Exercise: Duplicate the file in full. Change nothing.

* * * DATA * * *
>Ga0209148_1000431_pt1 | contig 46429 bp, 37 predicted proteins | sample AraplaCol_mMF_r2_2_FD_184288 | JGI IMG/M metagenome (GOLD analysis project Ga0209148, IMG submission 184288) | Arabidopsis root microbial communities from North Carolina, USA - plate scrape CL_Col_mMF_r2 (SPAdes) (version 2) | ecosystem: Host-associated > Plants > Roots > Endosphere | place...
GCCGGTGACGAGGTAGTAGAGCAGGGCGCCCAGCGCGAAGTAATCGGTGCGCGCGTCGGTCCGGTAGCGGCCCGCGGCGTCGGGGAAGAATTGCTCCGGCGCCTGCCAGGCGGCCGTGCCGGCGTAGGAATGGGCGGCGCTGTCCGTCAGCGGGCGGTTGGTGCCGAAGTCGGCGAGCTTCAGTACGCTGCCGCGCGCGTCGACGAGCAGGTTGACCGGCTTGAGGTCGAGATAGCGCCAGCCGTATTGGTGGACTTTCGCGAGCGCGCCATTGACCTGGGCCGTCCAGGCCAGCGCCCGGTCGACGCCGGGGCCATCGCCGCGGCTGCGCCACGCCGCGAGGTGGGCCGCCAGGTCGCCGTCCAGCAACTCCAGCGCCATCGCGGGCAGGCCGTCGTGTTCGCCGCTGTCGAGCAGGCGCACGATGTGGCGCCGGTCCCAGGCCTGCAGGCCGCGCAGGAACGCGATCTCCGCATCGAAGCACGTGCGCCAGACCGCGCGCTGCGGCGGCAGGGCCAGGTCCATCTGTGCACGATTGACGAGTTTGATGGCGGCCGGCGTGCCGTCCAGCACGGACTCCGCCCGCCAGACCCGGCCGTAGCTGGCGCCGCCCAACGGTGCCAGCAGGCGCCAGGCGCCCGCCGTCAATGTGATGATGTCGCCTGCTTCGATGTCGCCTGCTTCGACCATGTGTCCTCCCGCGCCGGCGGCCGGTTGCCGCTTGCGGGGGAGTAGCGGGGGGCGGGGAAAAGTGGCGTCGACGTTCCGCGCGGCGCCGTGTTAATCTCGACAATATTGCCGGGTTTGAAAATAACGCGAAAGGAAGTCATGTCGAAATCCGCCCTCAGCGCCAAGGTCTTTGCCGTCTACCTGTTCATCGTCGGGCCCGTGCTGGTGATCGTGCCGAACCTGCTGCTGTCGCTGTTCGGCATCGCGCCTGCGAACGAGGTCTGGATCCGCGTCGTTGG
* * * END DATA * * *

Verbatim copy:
>Ga0209148_1000431_pt1 | contig 46429 bp, 37 predicted proteins | sample AraplaCol_mMF_r2_2_FD_184288 | JGI IMG/M metagenome (GOLD analysis project Ga0209148, IMG submission 184288) | Arabidopsis root microbial communities from North Carolina, USA - plate scrape CL_Col_mMF_r2 (SPAdes) (version 2) | ecosystem: Host-associated > Plants > Roots > Endosphere | place...
GCCGGTGACGAGGTAGTAGAGCAGGGCGCCCAGCGCGAAGTAATCGGTGCGCGCGTCGGTCCGGTAGCGGCCCGCGGCGTCGGGGAAGAATTGCTCCGGCGCCTGCCAGGCGGCCGTGCCGGCGTAGGAATGGGCGGCGCTGTCCGTCAGCGGGCGGTTGGTGCCGAAGTCGGCGAGCTTCAGTACGCTGCCGCGCGCGTCGACGAGCAGGTTGACCGGCTTGAGGTCGAGATAGCGCCAGCCGTATTGGTGGACTTTCGCGAGCGCGCCATTGACCTGGGCCGTCCAGGCCAGCGCCCGGTCGACGCCGGGGCCATCGCCGCGGCTGCGCCACGCCGCGAGGTGGGCCGCCAGGTCGCCGTCCAGCAACTCCAGCGCCATCGCGGGCAGGCCGTCGTGTTCGCCGCTGTCGAGCAGGCGCACGATGTGGCGCCGGTCCCAGGCCTGCAGGCCGCGCAGGAACGCGATCTCCGCATCGAAGCACGTGCGCCAGACCGCGCGCTGCGGCGGCAGGGCCAGGTCCATCTGTGCACGATTGACGAGTTTGATGGCGGCCGGCGTGCCGTCCAGCACGGACTCCGCCCGCCAGACCCGGCCGTAGCTGGCGCCGCCCAACGGTGCCAGCAGGCGCCAGGCGCCCGCCGTCAATGTGATGATGTCGCCTGCTTCGATGTCGCCTGCTTCGACCATGTGTCCTCCCGCGCCGGCGGCCGGTTGCCGCTTGCGGGGGAGTAGCGGGGGGCGGGGAAAAGTGGCGTCGACGTTCCGCGCGGCGCCGTGTTAATCTCGACAATATTGCCGGGTTTGAAAATAACGCGAAAGGAAGTCATGTCGAAATCCGCCCTCAGCGCCAAGGTCTTTGCCGTCTACCTGTTCATCGTCGGGCCCGTGCTGGTGATCGTGCCGAACCTGCTGCTGTCGCTGTTCGGCATCGCGCCTGCGAACGAGGTCTGGATCCGCGTCGTTGG